This summer, our Sleeps5 crew headed to the eastern Dordogne region of France after a hectic few days in Paris; one of which included a 17 mile walk–not recommended. After a long but scenic drive from Paris, we landed in the tiny hamlet of Montfort, where we were welcomed at La Barde. La Barde is an oh so comfortable bed and breakfast run by the lovely Frederique and her husband Pascal. Here, in the sleepy village of Montfort, was a chance to slow down; take a stroll; read a book, or float down the Dordogne river. And, of course, eat well and I mean well! Readers will find below a list of our favorite villages, kid friendly activities, and restaurants. This list is by no means exhaustive but none-the-less gives the uninitiated a framework to go by. It should, again, be noted that we spent our time on this visit on the eastern side of the Dordogne. We found it is quite different to the western side for various reasons.
First of all, the eastern side, which includes the Perigord Noir, is quite dramatic due to the topography that the Dordogne river has created. The landscape is dotted with villages cut into the steep walls, farm filled valleys, and fortified hilltop castles. Also, this area is better known to international tourists and therefore much more heavily visited than the western side. This means visitors must plan carefully and arrive with patience for the inevitable traffic on country roads. A visit is truly worth it.
5 Favorite Villages
We visited many, villages and towns during our 10 day stay. It seemed that each one was prettier than the next. And so, it is difficult to choose favorites but here is our best effort.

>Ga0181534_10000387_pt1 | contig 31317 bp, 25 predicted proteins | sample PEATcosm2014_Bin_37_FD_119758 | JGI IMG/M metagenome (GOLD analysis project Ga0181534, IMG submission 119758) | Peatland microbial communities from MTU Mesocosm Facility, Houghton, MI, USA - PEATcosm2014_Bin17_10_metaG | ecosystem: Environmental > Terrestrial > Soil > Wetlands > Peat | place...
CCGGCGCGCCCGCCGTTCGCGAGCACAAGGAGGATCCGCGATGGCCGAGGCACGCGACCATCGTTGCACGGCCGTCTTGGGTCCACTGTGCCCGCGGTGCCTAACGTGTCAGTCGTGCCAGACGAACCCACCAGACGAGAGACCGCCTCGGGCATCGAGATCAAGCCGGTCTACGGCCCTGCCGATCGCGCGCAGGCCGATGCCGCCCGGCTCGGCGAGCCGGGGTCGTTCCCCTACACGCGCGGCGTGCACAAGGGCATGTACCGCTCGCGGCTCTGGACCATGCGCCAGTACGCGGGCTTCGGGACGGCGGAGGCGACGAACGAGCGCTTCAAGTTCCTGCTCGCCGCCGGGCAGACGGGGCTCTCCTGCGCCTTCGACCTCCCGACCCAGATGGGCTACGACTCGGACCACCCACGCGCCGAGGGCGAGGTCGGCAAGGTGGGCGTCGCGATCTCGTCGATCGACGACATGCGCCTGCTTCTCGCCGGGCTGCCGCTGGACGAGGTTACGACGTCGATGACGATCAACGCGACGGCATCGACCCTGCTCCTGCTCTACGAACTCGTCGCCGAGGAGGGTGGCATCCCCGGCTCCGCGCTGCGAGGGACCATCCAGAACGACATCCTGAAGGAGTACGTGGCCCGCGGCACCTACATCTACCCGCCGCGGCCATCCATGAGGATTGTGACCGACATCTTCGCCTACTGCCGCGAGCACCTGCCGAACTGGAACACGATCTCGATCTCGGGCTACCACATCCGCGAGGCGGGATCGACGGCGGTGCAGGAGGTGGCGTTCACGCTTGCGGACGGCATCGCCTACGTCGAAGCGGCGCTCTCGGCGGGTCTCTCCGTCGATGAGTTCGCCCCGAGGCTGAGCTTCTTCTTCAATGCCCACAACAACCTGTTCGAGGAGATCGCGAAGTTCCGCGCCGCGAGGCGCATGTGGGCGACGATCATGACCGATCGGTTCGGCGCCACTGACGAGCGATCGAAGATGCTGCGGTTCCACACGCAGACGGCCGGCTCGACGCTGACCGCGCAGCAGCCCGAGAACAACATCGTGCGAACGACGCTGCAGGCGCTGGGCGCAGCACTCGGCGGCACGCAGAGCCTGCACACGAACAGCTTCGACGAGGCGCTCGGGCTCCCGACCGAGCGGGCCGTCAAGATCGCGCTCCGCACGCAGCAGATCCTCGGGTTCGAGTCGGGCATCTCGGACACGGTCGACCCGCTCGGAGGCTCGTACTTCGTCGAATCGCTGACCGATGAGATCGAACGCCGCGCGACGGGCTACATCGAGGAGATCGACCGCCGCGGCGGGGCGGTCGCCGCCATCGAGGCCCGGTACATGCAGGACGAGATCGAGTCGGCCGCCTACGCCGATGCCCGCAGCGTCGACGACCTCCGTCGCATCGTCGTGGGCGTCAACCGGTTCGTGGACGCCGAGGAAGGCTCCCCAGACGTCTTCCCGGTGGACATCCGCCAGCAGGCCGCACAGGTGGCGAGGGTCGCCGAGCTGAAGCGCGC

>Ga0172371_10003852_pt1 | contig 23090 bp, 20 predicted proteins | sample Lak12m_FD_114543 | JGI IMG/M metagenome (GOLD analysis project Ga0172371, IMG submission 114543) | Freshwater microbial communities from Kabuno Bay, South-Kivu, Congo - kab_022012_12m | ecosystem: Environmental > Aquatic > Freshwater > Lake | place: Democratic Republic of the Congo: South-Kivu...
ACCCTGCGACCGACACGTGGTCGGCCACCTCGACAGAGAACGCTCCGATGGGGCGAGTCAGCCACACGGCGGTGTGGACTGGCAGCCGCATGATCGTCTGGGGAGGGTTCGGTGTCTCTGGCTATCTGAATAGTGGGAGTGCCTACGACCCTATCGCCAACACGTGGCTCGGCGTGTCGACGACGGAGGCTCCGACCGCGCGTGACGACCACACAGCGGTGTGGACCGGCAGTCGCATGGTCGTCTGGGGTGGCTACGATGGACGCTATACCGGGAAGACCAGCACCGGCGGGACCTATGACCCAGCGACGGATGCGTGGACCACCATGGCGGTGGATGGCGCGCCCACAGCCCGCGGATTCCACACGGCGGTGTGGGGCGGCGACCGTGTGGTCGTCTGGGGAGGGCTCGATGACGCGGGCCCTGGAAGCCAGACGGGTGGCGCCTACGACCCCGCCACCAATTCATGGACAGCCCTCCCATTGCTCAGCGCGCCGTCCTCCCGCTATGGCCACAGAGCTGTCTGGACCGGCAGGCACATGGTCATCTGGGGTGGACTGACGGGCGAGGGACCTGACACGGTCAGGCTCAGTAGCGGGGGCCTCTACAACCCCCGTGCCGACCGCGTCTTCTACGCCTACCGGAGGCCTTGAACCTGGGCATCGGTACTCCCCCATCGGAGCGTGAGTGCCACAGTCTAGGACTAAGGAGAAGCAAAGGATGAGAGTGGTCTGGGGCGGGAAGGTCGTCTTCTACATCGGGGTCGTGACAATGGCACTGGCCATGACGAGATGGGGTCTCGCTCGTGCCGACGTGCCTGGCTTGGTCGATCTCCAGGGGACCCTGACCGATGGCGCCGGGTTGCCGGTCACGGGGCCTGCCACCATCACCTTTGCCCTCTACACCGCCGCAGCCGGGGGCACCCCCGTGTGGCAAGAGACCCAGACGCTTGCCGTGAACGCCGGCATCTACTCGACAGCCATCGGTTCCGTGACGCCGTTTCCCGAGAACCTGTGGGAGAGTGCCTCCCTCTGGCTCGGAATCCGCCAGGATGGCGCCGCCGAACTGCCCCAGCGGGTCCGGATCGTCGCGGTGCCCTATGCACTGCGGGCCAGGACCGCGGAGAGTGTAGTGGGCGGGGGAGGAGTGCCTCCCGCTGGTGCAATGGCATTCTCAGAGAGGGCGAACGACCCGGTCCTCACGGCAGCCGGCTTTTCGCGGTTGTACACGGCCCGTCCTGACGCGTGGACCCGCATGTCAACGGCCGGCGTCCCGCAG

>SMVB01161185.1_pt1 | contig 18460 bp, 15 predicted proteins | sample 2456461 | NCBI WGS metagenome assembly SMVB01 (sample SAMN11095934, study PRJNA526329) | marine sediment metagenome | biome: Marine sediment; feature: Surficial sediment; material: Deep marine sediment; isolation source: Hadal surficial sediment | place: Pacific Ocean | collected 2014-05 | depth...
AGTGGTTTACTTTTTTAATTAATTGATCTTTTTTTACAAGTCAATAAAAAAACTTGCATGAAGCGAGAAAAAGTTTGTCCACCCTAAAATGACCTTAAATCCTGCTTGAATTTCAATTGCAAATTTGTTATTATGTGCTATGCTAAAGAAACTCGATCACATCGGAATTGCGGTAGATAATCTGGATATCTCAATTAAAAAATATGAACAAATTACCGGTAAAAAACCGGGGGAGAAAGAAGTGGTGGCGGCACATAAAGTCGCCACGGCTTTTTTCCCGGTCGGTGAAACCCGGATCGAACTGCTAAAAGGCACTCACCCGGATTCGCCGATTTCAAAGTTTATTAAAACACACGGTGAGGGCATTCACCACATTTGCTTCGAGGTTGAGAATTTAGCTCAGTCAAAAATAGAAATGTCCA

Domme is a lovely and lively hill top town which is part of Les Plus Beaux Villages de France. After parking in the
public parking areas outside the walled city, visitors will follow the paths or roads by foot into town. There are recommended walks posted around the town including a map. I took a photo with my phone and used it as our guide for the day. Domme has amazing views over the Dordogne river, many shops to peruse which cater especially to gastronomic interests. The wall and towers of this bastide (fortified medieval city) are well preserved. In addition, there is a cave well worth visiting however tours in English are hit and miss.
This beautiful town, also part of Les Plus Beaux Villages, took our breathe away. It is built into a cliff starting from the edge of the river and ascending, it would seem, on top of itself up the cliff. Visitors park at the bottom across the road from the village. A path leads you through a tiny arboretum and then up
onto the ancient medieval stone paths. The flowers are profuse around the town. Each patch of dirt bursts with blooms and vegetation. A small private castle (no entry) is your final destination at the opposite end.
There is just one caveat to this spectacular town, though it has restaurants, a few stores and small places to stay, unlike Domme, it did not have the feel of regular inhabitants. That said I have hardly seen a place more picturesque!
Sarlat is possibly large enough to be considered more of a city than a village but the ancient medieval part is quite compact and manageable once you have parked your car. The tourist office staff here is a great source of friendly and helpful information. Make the tourist office your first stop and pick up a walking tour map. We truly loved the architecture, the higgledy-piggledy streets, town squares, and impressive cathedrals. Behind the main church is an odd shaped little building called the Lantern des Morts (lantern of the dead). If any of your party are inclined towards singing it is a fun place to try a few bars. It is much like singing in the shower.
There are many places to eat in Sarlat, but unlike the smaller villages it pays for a visitor to be a bit more discerning. Do a little research in advance, get a recommendation from the tourist office or a shop where you have purchased something and if all else fails pay attention if there are only a few patrons in what is otherwise a bustling restaurant scene.
Beynac et Cazenac is located along the Dordogne River. It is another town that starts from the water level and heads straight up where a castle awaits you on the top as well as restaurants, an old cemetery and beautiful outlooks over the